About 90 percent of all web searches in Europe are through Google.
It is a right that many EU citizens have taken advantage of, as is clear from the Google Transparency Report, according to which since 2014 nearly a million people demanded that almost four million links were deleted from search lists. And in around half the cases the search engine giant has complied with the request, whereby in the majority of instances it was links to Facebook that were removed.
Around one in six of the URLs were removed from searches after complaints from Germany.
One case of a successful deletion request was that of a teacher. An article featuring his conviction for a minor offense over a decade earlier no longer appears in the search results linked with his name. Another was that of a rape victim who requested the removal of a link to a newspaper article concerning the case.
It was the opposite outcome, however, for a priest who demanded the removal from Google search outcomes of two news items that included allegations of sexual abuse against him. Google argued that the information was relevant to the public interest in the life of the priest, adding that the church’s own investigation into the allegations had not been completed.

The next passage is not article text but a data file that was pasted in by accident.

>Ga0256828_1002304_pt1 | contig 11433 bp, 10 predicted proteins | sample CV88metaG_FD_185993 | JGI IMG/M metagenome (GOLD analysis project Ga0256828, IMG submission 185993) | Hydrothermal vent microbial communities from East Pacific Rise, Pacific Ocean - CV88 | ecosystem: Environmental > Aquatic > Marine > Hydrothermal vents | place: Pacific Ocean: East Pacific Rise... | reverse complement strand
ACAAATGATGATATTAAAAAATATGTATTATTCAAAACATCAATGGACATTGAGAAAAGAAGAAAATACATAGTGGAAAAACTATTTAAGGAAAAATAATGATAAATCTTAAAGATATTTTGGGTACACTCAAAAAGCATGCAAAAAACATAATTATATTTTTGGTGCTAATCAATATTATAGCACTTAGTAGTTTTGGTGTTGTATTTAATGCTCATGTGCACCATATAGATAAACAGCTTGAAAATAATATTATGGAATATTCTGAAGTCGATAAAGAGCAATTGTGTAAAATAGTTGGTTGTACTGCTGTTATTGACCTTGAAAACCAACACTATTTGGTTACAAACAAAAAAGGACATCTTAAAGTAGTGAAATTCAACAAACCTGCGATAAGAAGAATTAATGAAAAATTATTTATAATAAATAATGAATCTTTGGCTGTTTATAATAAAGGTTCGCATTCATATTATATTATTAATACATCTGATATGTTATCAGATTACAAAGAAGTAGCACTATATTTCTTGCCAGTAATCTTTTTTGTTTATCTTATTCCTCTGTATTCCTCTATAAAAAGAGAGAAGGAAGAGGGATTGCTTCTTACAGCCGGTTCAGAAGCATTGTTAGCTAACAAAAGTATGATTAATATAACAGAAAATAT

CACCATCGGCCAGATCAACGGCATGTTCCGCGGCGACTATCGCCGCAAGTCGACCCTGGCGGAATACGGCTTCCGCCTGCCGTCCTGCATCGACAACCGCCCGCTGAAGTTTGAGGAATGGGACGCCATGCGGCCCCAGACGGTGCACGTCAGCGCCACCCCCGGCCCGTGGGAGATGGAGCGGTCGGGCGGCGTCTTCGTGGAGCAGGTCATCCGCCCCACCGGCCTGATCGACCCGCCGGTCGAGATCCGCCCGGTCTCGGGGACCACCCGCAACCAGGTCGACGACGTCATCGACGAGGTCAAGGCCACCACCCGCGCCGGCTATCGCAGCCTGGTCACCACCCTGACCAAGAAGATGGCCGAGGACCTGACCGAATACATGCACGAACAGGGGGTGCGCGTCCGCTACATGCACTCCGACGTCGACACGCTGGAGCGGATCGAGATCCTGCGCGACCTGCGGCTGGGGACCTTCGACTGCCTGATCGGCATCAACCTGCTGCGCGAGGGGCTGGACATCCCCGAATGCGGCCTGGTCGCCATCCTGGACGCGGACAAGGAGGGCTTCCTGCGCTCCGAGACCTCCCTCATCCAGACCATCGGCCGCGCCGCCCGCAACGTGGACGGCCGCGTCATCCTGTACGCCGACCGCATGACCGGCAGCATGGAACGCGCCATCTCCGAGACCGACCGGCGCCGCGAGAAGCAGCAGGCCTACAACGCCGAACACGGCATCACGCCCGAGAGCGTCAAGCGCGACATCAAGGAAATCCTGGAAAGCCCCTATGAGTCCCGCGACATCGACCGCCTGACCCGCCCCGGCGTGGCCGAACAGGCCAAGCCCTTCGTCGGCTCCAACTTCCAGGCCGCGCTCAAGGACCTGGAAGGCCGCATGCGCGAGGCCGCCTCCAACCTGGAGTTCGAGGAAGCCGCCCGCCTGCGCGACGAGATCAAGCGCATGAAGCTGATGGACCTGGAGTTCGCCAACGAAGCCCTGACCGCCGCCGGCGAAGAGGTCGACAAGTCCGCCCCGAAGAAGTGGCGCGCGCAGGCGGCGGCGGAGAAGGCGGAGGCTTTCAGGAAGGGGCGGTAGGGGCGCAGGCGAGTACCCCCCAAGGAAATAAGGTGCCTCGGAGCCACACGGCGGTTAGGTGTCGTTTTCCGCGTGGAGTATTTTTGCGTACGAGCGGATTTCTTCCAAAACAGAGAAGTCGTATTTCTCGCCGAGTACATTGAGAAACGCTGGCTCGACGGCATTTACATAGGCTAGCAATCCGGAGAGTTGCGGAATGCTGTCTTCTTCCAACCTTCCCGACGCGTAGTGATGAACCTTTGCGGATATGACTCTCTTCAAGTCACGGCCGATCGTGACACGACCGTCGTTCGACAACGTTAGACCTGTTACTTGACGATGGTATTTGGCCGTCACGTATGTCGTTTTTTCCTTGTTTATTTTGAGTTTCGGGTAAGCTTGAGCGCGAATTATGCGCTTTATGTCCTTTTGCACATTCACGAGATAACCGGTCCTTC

“Forgetting is a feature, not a bug,” argues Viktor Mayer-Schönberger in an interview with DW. The Professor of Internet Governance and Regulation at the Oxford Internet Institute is viewed as a pioneer of the “right to be forgotten.” In his book “Delete: The Virtue of Forgetting in the Digital Age,” published back in 2010, Mayer-Schönberger had already begun to point to the dangers that go hand in hand with unlimited data recording and the traceability of data via search engines.
After all, a mere mouse click will today suffice to bring back to contemporary relevance events that in an analog society would have long been forgotten or become untraceable. People change, just as their preferences and opinions change. The Internet, however, documents all and everything as if it were timeless and above all: without any context.
As a result, evermore information is gathered, nothing ever disappears. The world of medicine has a specialist term for the phenomenon: “hyperthymic syndrome.” It described people who simply cannot forget, who are permanently bombarded by their memories, who have to return to and re-experience the past without being able to steer their memories. It is a very rare complaint in humans. But thanks to the Internet and search engines, whole societies are beginning to suffer from this disability to distinguish the relevant from the irrelevant. To identify what is unimportant, outdated, obsolete.
Internet expert Mayer-Schönberger clearly welcomes all the attention on the importance of forgetting in the digital age that the case at the Federal Court of Justice has triggered. Still, he is convinced that legal solutions can only be stopgap solutions. He calls instead for a “practice of forgetting,” based on technical processes and tools as well as, above all, a digital expiry date.